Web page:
What if God’s plan is that you, is that no matter what you are doing, you are seeking justice, loving kindness, and walking humbly with God?
We want a map; we want to know more than the next little step in front of us; we want to know where we’re heading – And are we right?  Honestly, we want specifics.  We assume the folk in the Bible got specifics; most of the time, they didn’t.  Mostly, they stumbled around in the dark, from one stepping stone to the next, from one oasis in the desert to the next, one little sandbar in the sea then tossed about by the waves, until their feet hit another little sandbar and they can catch their breath.  
This past summer and fall, I hiked all over Maryland, and I always took one of my guide books, and I always stopped to pick up the park map, and I always tried to follow the trail blazes.  And more times than not, I still got lost.  I was by myself – Just me and my bad sense of direction, some water, some snacks, and the resources that were supposed to keep me on track.  And I almost always got turned around, and I always, always, always, made it home.
That, I think, is what this life is like:  Maybe God doesn’t have a specific, detailed, map and plan for us, that we’re supposed to figure out.  Maybe we don’t get just one chance to seek justice, love kindness, walk humbly with God.  Maybe God would still have been in Simon Peter’s life and he would’ve have shared God’s good news of saving love with the people in his life even if he didn’t leave home to follow Jesus.  Maybe that was one decision of many valid “right” decisions he could have made with his life.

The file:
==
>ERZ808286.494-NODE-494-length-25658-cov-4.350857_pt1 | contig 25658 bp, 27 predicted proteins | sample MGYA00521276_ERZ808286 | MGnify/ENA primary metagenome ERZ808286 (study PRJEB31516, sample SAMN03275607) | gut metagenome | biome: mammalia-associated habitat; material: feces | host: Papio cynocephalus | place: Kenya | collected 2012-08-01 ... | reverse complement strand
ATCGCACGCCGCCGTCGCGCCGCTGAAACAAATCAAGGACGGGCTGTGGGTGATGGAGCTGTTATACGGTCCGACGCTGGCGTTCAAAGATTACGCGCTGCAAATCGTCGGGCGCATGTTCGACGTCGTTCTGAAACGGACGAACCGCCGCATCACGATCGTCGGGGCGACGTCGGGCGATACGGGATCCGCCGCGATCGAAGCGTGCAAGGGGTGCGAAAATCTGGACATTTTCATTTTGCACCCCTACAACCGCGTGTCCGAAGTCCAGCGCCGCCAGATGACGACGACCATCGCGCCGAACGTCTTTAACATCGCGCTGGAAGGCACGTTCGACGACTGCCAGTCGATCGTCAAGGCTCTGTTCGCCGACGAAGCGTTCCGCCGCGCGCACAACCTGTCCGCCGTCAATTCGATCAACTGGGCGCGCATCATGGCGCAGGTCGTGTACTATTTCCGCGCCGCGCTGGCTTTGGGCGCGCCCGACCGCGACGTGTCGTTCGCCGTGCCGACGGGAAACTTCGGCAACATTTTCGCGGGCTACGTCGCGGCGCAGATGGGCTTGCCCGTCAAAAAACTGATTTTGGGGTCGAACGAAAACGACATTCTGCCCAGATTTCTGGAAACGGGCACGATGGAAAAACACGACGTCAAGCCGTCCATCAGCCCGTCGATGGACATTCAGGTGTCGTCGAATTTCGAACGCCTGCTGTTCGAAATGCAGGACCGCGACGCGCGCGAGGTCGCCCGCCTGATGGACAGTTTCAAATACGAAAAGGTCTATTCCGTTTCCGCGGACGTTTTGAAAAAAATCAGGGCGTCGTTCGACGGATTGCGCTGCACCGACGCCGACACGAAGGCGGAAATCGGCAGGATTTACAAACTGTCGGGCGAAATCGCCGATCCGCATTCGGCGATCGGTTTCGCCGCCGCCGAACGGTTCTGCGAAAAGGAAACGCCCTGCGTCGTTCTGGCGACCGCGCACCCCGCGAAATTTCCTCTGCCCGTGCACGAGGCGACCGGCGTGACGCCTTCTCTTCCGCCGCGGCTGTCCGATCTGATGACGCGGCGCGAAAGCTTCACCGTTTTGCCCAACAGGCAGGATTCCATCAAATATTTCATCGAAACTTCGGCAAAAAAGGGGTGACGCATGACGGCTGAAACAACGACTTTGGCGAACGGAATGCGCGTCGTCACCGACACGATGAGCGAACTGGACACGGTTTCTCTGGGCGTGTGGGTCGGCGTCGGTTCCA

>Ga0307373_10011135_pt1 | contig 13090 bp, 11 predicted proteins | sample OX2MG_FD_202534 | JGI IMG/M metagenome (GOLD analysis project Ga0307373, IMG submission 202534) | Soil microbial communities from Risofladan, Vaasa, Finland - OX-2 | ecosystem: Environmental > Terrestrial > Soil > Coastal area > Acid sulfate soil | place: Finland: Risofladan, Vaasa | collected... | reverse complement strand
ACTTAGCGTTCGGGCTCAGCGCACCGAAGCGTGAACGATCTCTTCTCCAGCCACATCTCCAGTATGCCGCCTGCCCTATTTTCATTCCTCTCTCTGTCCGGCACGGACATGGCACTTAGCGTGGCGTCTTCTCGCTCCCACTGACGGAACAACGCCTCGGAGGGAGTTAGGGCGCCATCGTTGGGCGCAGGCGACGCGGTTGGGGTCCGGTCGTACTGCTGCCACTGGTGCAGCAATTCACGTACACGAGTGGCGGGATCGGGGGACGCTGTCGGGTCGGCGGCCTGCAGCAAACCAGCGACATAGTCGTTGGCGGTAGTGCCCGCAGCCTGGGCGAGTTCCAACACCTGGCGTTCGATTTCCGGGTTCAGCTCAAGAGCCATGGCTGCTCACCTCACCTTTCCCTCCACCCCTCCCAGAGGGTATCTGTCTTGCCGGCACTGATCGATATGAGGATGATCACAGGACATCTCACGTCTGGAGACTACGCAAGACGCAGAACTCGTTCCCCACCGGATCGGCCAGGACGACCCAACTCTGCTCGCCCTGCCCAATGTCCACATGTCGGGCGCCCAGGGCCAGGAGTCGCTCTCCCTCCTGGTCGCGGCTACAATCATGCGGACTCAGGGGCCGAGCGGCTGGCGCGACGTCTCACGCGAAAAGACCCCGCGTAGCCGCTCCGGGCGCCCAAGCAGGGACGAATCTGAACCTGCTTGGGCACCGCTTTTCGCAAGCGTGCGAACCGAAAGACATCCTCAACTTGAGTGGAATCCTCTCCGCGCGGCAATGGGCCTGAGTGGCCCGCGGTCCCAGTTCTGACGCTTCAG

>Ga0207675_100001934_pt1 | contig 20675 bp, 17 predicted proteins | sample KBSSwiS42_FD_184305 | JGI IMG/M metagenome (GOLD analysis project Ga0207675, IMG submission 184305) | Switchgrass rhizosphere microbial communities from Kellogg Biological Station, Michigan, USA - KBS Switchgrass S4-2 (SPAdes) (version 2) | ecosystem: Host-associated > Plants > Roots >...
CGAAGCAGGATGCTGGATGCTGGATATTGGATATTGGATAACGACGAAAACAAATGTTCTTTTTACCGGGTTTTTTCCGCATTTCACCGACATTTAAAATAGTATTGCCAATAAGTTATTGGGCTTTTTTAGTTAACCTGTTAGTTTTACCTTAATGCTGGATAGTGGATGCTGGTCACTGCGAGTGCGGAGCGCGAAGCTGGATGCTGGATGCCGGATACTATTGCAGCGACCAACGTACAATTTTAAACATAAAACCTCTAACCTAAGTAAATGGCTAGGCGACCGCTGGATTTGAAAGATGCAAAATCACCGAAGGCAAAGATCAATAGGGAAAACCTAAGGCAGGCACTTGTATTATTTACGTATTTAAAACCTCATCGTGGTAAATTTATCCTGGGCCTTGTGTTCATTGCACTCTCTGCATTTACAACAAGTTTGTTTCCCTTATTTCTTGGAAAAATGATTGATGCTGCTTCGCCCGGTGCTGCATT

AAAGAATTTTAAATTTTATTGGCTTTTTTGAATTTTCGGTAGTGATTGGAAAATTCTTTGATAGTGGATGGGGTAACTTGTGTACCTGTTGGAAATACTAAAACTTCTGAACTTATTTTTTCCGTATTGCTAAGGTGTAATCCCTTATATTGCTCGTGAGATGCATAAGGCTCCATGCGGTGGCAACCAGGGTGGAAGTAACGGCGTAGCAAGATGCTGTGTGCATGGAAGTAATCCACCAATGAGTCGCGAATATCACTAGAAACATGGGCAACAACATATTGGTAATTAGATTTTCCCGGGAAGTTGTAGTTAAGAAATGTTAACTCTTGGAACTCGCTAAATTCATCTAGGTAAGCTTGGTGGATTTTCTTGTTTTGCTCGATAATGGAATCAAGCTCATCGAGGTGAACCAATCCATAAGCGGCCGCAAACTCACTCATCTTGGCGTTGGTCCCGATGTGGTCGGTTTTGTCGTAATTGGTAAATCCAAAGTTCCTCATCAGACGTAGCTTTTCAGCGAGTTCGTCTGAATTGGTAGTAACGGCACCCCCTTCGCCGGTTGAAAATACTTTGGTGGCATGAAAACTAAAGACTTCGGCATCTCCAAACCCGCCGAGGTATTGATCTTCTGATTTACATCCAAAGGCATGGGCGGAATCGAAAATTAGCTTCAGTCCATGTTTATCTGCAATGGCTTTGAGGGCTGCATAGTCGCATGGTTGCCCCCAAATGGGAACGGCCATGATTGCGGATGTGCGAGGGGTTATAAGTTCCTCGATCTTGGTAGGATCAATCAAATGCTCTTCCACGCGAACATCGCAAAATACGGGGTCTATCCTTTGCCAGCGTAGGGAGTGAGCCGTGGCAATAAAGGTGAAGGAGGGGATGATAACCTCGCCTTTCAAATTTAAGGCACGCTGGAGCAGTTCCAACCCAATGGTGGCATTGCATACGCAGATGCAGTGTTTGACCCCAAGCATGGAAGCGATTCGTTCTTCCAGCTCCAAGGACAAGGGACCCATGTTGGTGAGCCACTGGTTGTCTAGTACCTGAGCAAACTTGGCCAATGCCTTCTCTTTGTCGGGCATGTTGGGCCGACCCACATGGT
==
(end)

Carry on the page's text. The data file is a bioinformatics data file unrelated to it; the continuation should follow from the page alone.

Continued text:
But here’s the thing:  Simon Peter didn’t make those decisions in a vacuum, alone – He had already spent time with Jesus, had him over for supper, shared stories, shared his boat, worked alongside him.  When God’s gifts were overwhelming him, he had friends to help him carry the load.  He didn’t know where he was headed – And to be honest, we don’t either.  But, this story reminds us:  God’s gifts are more than we can imagine, more than we deserve or can earn, and there are people walking with us, sharing the load, and Jesus is by our side.  No matter what else is going on, our lives are about seeking justice, loving kindness, and walking humbly with our God.  Sure, we will get lost; sure we’ll make decisions that take us away from justice, and kindness, and humility.  But that is what we are here to do.  And when we find we are lost, stumbling around in the dark, wandering off the map we have for our lives, we trust that God will make sure we’ll always find our way home, in Christ.